Unlike the pigment technique, to improve the durability of the pigmentation, we only have to pass the fabric through a heat press. This is how the colors go through a cure and are fixed for the rest of their life.
The difference in the result of these two techniques is mainly the effect given to dark colors. With reactive inks we can get very intense blacks while with pigment printing, these are less intense.

To conclude, we had to choose between a more expensive technique, more chemical and requiring more voluminous equipment, and super saturated colors... or a slightly less expensive, less laborious and more natural technique with vibrant colors but different (I specify here that the textile must still be pretreated with a polymer coating before being printed).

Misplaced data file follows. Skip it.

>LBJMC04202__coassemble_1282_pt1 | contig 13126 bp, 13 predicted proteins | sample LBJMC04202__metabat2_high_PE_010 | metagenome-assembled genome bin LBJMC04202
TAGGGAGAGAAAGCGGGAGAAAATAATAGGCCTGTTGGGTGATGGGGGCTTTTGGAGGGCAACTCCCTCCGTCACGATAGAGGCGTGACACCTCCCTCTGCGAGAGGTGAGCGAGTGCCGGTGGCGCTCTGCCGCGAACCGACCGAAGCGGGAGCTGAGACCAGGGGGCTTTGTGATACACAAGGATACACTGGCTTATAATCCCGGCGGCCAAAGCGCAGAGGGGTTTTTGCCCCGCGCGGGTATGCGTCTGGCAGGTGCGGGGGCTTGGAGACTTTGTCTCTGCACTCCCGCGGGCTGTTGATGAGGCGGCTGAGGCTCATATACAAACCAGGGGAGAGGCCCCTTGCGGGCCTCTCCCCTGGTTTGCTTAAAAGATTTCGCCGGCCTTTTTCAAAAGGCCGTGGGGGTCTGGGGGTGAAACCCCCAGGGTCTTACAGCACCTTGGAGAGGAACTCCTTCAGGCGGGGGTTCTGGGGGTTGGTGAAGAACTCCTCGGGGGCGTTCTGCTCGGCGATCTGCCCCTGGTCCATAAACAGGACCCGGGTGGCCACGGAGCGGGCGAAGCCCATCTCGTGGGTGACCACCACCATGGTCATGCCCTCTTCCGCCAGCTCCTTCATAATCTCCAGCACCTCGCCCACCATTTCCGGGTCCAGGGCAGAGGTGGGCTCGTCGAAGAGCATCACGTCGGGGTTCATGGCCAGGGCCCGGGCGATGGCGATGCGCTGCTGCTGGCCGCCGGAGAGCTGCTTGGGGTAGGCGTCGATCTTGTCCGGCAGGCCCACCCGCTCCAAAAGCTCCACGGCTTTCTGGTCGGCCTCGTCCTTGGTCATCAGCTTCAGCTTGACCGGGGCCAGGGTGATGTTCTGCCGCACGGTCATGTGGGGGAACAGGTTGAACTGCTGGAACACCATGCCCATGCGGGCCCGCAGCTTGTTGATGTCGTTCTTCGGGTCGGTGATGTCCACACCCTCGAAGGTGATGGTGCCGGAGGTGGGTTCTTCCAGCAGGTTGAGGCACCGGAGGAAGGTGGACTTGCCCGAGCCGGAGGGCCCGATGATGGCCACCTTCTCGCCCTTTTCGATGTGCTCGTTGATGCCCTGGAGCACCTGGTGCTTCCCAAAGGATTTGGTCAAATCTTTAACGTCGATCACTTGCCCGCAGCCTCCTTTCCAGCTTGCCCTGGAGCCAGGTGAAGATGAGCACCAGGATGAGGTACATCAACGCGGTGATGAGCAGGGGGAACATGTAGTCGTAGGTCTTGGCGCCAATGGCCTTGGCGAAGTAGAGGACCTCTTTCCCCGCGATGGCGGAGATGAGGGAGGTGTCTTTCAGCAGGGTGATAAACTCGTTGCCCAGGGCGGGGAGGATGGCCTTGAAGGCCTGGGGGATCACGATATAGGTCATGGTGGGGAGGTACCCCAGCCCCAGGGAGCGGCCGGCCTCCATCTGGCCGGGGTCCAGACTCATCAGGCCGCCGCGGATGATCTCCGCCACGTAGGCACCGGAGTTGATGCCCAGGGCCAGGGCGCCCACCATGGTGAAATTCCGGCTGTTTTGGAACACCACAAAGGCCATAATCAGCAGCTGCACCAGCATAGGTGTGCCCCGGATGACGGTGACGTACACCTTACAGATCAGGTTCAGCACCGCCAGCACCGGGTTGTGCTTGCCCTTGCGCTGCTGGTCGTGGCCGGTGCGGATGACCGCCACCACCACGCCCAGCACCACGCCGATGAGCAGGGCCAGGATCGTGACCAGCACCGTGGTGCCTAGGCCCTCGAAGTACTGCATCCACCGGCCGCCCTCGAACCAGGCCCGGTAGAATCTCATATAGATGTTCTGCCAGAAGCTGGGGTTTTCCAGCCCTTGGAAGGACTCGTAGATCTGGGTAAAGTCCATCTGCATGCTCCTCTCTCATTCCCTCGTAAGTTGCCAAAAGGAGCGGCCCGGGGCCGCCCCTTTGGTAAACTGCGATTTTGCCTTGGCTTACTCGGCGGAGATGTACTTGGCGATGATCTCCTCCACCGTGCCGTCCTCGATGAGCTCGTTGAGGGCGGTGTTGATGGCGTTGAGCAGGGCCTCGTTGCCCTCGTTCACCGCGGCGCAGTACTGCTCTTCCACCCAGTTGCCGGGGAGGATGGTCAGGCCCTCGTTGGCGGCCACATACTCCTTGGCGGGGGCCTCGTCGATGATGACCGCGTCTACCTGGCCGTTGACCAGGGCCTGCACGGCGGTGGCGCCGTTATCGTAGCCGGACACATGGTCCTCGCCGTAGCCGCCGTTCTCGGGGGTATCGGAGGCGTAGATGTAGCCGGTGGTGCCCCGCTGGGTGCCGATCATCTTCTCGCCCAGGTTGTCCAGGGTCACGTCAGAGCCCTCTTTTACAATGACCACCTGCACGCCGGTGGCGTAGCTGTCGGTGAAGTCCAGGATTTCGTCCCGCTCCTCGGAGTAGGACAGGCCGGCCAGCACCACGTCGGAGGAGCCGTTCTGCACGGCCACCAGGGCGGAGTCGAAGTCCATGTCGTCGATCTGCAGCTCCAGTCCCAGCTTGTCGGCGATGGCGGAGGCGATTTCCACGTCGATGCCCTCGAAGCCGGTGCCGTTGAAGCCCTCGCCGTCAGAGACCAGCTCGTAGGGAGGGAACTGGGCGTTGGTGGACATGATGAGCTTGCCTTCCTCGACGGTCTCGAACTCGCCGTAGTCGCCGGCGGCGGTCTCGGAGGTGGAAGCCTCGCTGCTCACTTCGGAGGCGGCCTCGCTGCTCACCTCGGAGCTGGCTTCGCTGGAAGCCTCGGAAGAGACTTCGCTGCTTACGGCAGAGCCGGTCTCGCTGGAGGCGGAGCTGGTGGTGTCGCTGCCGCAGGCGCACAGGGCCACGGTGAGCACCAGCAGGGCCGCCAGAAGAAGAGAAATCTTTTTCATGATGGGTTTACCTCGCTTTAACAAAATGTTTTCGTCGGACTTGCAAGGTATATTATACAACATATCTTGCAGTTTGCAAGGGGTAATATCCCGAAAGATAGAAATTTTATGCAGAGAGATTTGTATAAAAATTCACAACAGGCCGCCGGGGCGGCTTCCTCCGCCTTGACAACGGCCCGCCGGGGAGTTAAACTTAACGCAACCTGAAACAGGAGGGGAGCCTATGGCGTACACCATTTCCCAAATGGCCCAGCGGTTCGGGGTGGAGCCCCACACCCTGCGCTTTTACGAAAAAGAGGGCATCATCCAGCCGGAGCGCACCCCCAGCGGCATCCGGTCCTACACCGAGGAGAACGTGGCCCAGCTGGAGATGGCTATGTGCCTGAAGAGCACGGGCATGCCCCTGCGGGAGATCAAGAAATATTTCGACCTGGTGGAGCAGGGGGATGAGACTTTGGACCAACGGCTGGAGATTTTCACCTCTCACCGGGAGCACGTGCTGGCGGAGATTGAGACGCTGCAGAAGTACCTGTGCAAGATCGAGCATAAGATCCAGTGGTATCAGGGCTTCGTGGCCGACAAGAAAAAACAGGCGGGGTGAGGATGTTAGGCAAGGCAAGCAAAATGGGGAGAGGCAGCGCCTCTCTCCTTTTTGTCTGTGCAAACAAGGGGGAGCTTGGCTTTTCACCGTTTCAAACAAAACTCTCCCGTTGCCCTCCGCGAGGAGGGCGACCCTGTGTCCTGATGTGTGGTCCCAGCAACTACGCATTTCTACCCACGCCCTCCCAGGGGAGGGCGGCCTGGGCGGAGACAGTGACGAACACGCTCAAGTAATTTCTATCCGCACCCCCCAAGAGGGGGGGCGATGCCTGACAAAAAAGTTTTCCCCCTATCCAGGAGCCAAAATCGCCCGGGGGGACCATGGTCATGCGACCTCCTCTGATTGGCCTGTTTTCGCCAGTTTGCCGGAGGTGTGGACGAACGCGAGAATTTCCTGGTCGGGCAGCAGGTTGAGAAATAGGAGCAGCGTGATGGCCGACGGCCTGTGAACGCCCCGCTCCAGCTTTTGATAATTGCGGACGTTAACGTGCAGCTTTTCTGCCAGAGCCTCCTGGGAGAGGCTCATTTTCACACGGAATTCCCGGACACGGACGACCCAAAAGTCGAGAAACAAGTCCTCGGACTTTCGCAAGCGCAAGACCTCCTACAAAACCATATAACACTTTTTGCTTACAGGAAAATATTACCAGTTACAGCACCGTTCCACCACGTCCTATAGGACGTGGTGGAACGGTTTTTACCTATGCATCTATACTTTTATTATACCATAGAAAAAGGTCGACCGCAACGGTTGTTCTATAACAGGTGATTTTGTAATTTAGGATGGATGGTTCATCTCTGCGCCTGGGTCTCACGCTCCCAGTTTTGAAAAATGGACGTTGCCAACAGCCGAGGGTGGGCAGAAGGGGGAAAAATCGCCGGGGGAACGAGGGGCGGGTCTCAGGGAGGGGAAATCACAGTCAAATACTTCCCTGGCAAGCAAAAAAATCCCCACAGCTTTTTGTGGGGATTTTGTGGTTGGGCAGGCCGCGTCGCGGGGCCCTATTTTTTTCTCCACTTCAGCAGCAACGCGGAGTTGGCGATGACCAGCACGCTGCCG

When choosing the pigment technique, we took these aspects into consideration. We were aware that the difference could make people react. However, we obtain superb colors and above all more than satisfactory turnaround times.

We are very proud to offer you a product of incomparable quality.
⚜ Thank you for supporting a Quebec business ⚜
Eve-marie Oakes
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Ces FA.MEU.SES. couleurs Pantone 🙈

Why use Pantone colors for the creation of your patterns?

These FA.MEU.SES. pantone colors 🙈
Did you know that from one printer to another, colors can vary?
And yes!!!
This is why we are making pantone charts available to you very soon on our site. This will help graphic artists adjust their colors so that the print lives up to their expectations.
Here's how to adjust your colors:
- Locate the color on our chart and take note of its pantone number.
- Go to your graphics software and adjust the desired color using the pantone number.